Representative Jeff Fortenberry was found guilty on Thursday of lying to the FBI about an illegal campaign contribution by a foreign billionaire in 2016.
A federal jury in California found Fortenberry, 61, guilty of one count of falsifying and concealing material facts and two counts of making false statements.
The nine-term Republican was charged after two interviews with FBI agents investigating the donor, Gilbert Chagoury – a Lebanese-born Nigerian billionaire who is prohibited by law from donating to US elections.
The Nebraska congressman was stoic when the judge delivered the verdict, but one of Fortenberry’s daughters got up and started sobbing uncontrollably, the Associated Press reported.
After the jury left, Fortenberry walked over to his wife and daughters and hugged them before returning to sit next to his attorney.
His lawyer argued that prosecutors knew the congressman was unaware of the contribution, but ordered an informant to provide him with the information during a 10-minute call in an effort to try to pursue it.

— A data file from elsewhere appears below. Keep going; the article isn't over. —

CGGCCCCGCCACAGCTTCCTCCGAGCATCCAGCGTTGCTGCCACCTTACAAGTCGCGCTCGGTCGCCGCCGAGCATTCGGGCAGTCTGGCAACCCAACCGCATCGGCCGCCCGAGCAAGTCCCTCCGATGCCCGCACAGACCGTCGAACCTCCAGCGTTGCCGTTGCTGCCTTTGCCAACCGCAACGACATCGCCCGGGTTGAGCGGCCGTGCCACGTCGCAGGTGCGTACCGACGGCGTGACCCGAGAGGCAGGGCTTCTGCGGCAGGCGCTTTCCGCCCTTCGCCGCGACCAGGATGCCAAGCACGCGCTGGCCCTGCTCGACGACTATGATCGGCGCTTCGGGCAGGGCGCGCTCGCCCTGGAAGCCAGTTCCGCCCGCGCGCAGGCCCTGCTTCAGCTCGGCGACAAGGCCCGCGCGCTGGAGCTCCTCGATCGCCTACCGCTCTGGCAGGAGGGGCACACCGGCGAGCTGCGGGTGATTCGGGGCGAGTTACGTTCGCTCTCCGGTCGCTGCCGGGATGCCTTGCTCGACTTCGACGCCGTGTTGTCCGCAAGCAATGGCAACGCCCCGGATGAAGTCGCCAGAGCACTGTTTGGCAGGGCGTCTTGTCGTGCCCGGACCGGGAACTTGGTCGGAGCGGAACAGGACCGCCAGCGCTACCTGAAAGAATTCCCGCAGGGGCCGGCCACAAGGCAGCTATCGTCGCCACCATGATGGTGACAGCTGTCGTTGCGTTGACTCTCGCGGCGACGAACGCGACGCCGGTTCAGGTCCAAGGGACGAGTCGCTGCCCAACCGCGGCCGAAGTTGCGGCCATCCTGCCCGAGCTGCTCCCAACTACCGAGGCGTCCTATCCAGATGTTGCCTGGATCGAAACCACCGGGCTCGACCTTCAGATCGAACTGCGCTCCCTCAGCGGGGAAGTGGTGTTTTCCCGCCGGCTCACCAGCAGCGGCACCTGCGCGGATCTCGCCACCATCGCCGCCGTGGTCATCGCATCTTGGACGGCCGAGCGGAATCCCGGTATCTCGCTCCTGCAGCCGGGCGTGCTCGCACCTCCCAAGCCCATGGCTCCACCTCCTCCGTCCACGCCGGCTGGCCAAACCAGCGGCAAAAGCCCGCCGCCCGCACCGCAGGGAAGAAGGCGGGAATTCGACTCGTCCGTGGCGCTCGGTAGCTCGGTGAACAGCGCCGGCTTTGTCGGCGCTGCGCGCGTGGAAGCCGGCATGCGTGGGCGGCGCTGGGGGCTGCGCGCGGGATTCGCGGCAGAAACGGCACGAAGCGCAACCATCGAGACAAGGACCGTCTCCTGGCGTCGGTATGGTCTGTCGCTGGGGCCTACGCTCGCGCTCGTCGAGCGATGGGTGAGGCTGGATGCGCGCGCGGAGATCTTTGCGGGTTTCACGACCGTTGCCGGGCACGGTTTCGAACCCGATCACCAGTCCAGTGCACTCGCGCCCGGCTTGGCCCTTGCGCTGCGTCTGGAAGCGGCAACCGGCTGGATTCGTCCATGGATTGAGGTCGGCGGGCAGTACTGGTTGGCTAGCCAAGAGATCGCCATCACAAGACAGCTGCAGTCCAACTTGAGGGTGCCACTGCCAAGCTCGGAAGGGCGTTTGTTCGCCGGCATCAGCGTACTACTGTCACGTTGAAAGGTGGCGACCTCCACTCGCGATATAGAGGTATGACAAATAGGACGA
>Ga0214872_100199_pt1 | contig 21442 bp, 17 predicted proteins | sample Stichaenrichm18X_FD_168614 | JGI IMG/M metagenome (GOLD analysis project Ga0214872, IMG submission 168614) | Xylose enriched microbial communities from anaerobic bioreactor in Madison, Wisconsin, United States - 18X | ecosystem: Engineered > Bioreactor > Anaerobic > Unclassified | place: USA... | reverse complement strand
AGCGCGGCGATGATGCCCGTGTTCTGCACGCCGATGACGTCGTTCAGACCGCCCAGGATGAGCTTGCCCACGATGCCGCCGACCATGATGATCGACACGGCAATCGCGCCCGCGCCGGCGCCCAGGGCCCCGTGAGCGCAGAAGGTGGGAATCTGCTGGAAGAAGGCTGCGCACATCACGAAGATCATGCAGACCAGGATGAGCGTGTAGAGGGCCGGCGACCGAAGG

The lawmaker argued that FBI agents then used false pretenses to interrogate him nearly a year later and charged him when he failed to remember all the details of the conversation .
Prosecutors argued Fortenberry lied about what he knew about the illegal donation during an interview with federal investigators at his Lincoln home in March 2019 and again during a follow-up meeting four months later in Washington.
Lawyers on both sides of the lawsuit focused their closing arguments on a phone call with Dr. Elias Ayoub, who hosted the fundraiser for Fortenberry at his Los Angeles home in 2016.
Ayoub, who was cooperating with the FBI, told the congressman in June 2018 that he distributed $30,000 to friends and family who attended the fundraiser so they could write checks for the campaign. from Fortenberry.
The doctor said the money was provided by an associate of theirs and likely came from Gilbert Chagoury, a billionaire living in Paris. Chagoury admitted in 2019 to funneling $180,000 in illegal U.S. campaign contributions to four campaigns and paying a $1.8 million fine.
The three men involved in the alleged scheme to funnel the money to Fortenberry were all of Lebanese descent and had ties to In Defense of Christians – a Fortenberry-backed nonprofit dedicated to fighting persecution. religion in the Middle East.
Fortenberry is up for re-election after winning his previous races handily. Criminals are eligible to run and serve in Congress, but most choose to resign under threat of deportation.
The lawmaker is to be sentenced on June 28.
With pole wires
New York Post